Co-Founder of Flickr and Tiny Speck
Alongside the giants of social media—Facebook, MySpace and YouTube—Flickr has produced a seismic shift in the way people use technology in their everyday lives. Stewart Butterfield grew Flickr from a tiny Canadian operation to a worldwide phenomenon. As "The Eyes of the World," Flickr boasts over 50 million users a month, and is the largest repository of publicly available photographs, with over 3 billion pictures and over 2.5 million new photos uploaded every day. In 2005, Butterfield sold Flickr to Yahoo!, where he continued to work, before leaving in 2008 to pursue his next project: entering the growing world of massively multiplayer online gaming.
Everyone. Everywhere: Flickr and the Rise of Social Media
With sumptuous visuals, and the Flickr story as backdrop, Stewart Butterfield looks at how social media and the participatory web continue to reinvent both business and culture. How have sites like Flickr changed the way we express ourselves, relate to others, and participate in our world? How can organizations utilize these sites—and the ubiquity of the Internet in everyday life—to change attitudes and perceptions and empower unprecedented numbers of people? With casually deployed insights, Butterfield also shows us what it takes to start a successful social media site with staying power.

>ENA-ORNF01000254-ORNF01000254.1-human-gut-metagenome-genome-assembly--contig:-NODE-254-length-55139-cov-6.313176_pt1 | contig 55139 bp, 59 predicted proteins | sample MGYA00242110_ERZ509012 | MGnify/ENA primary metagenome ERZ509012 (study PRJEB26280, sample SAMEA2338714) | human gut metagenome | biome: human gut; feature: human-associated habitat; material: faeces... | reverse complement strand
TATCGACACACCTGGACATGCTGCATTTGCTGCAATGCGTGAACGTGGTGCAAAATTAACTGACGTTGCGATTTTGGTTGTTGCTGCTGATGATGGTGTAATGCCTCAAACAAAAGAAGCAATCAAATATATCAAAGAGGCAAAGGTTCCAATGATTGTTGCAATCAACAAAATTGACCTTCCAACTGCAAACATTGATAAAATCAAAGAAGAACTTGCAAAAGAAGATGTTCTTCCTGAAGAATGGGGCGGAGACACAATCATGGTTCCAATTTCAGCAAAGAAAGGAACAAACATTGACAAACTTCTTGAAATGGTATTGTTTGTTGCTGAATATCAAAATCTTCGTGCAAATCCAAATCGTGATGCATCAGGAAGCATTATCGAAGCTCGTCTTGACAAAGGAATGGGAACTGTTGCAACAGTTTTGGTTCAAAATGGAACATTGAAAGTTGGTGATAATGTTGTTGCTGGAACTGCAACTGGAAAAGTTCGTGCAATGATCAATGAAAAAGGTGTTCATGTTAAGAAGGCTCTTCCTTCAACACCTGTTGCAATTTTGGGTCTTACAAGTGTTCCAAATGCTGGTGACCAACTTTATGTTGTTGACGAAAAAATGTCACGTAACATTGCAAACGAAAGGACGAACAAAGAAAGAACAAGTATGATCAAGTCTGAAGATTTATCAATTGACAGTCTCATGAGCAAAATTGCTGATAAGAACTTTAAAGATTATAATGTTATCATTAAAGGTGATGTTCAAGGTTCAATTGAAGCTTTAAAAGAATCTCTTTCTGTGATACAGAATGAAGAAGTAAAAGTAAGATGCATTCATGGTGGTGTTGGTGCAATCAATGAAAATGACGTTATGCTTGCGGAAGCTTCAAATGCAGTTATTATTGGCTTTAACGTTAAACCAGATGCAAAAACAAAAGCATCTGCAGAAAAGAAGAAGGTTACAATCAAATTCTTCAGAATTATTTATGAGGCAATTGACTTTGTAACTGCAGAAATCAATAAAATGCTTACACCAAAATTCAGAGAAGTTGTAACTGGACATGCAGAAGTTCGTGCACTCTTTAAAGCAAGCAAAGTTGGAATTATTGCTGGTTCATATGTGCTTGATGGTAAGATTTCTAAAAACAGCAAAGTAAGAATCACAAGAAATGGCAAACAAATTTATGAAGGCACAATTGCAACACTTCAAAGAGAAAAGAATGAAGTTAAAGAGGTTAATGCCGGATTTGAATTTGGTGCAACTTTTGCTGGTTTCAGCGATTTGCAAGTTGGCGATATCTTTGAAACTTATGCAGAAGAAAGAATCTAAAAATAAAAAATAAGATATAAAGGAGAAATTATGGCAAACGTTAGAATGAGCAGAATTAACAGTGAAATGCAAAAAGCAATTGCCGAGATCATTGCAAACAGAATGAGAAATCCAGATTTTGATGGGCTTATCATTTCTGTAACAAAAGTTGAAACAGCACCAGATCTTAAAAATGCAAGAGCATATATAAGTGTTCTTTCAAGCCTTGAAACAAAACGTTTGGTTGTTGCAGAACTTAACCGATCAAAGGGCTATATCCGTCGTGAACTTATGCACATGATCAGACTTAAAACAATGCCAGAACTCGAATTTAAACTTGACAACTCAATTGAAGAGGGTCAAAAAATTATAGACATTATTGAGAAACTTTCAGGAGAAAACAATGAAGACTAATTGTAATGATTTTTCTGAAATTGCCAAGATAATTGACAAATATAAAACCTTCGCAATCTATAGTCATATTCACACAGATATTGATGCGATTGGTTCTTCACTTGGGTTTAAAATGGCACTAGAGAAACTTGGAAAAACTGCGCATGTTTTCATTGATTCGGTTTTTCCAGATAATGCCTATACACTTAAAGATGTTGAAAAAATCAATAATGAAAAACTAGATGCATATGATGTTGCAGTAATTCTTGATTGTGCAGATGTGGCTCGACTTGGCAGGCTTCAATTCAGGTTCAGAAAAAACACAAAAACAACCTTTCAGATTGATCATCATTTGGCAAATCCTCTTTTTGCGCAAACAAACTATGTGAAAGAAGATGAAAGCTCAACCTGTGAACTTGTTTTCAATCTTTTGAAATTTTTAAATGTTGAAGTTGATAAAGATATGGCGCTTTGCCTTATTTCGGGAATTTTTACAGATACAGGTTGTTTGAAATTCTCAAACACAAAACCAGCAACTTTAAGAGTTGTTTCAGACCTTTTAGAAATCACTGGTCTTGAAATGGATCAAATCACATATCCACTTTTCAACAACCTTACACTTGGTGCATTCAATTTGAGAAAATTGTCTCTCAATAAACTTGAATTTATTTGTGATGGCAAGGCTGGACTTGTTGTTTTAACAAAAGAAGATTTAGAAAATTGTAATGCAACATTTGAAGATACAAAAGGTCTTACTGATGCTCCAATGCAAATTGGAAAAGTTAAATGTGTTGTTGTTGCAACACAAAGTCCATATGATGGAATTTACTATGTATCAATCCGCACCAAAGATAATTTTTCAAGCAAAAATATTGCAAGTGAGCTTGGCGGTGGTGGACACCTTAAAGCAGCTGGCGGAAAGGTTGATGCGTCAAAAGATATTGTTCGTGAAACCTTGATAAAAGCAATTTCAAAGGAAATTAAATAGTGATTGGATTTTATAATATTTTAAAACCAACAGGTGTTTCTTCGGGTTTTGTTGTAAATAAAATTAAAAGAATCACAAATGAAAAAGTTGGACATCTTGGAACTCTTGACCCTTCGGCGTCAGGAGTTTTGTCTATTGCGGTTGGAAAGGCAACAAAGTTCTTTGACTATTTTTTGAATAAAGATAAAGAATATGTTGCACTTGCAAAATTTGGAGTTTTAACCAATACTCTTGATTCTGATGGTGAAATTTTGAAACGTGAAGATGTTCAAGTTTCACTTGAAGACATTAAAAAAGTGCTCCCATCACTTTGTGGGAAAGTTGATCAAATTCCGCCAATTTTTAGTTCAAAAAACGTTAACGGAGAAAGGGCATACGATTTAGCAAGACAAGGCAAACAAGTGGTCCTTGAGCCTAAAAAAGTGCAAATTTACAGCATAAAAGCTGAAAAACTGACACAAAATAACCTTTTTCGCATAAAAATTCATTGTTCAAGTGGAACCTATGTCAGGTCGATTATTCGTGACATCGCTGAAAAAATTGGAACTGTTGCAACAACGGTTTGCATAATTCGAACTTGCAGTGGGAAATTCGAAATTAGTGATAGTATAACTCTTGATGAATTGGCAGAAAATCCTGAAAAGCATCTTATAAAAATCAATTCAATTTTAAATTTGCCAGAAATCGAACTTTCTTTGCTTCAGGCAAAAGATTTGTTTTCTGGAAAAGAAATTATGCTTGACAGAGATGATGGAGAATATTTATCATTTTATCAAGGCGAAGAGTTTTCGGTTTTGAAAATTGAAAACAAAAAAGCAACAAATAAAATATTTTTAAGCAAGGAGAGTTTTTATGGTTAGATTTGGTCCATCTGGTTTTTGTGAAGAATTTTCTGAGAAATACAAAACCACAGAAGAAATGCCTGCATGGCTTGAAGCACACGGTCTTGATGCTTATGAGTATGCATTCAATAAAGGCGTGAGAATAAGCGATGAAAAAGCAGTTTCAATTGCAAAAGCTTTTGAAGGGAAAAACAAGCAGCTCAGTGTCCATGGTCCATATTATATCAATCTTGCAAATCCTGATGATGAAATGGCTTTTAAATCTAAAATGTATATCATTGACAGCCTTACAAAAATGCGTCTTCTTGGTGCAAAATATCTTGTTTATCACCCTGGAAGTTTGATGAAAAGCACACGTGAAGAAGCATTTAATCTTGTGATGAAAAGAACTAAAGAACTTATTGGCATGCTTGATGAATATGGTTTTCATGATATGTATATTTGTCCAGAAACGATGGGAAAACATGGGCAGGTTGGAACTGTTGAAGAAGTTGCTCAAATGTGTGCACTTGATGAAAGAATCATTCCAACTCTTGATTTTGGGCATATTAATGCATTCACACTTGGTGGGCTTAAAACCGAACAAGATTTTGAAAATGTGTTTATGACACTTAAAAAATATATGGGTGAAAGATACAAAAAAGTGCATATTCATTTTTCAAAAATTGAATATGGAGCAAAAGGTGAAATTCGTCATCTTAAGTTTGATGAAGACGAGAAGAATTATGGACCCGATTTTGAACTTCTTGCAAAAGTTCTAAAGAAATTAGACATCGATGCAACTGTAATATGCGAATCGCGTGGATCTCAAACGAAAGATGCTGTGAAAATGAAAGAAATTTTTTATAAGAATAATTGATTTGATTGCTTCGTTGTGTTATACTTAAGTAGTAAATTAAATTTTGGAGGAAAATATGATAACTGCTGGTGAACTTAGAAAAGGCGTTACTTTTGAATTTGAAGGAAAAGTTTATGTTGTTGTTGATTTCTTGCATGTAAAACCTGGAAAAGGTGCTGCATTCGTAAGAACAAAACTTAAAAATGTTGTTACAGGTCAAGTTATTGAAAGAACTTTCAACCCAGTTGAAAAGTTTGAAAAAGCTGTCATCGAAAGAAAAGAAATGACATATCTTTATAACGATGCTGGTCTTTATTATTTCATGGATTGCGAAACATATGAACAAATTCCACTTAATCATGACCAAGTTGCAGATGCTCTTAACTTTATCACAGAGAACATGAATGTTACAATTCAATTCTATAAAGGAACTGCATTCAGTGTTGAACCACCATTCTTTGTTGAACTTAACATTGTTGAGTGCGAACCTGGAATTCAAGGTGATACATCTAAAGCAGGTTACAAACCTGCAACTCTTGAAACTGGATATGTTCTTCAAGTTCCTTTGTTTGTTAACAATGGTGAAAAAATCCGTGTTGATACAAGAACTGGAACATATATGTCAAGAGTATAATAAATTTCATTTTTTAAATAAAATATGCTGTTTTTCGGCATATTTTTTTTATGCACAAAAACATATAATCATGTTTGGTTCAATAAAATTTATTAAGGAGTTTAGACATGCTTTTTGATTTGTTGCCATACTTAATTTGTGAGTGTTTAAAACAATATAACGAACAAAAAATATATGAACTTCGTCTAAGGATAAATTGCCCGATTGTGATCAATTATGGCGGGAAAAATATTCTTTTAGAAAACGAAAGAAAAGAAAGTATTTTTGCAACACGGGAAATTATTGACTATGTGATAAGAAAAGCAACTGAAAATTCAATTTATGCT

Think Small: Flickr and Innovation
Named one of MIT's top young innovators, Stewart Butterfield draws on his work at Flickr—and with the 5k Competition—to look at practical innovation (For Butterfield, there is no other kind). Why is innovation crippled by its quest for the new? Why is play the highest form of human activity—and how can you use it? Why is constraint so liberating? And why does all creativity—at least the kind that changes the world—stem from a mastery of what's possible, rather than what we think is possible?
How to Make a Fortune with Your Liberal Arts Degree
Though Stewart Butterfield grew an influential web company, he never studied business or computer science. (He has two degrees in Philosophy.) In this popular talk, he defends the undervalued—and irreplaceable-—role of a liberal arts education. By training in the humanities, you learn how to become a great entrepreneur, as just one example. "You can always pick up how to figure out profit and loss, but it's harder to pick up the other stuff on the fly." Relatable, hilarious and, ultimately, very wise, this talk is deftly argued, even moving.
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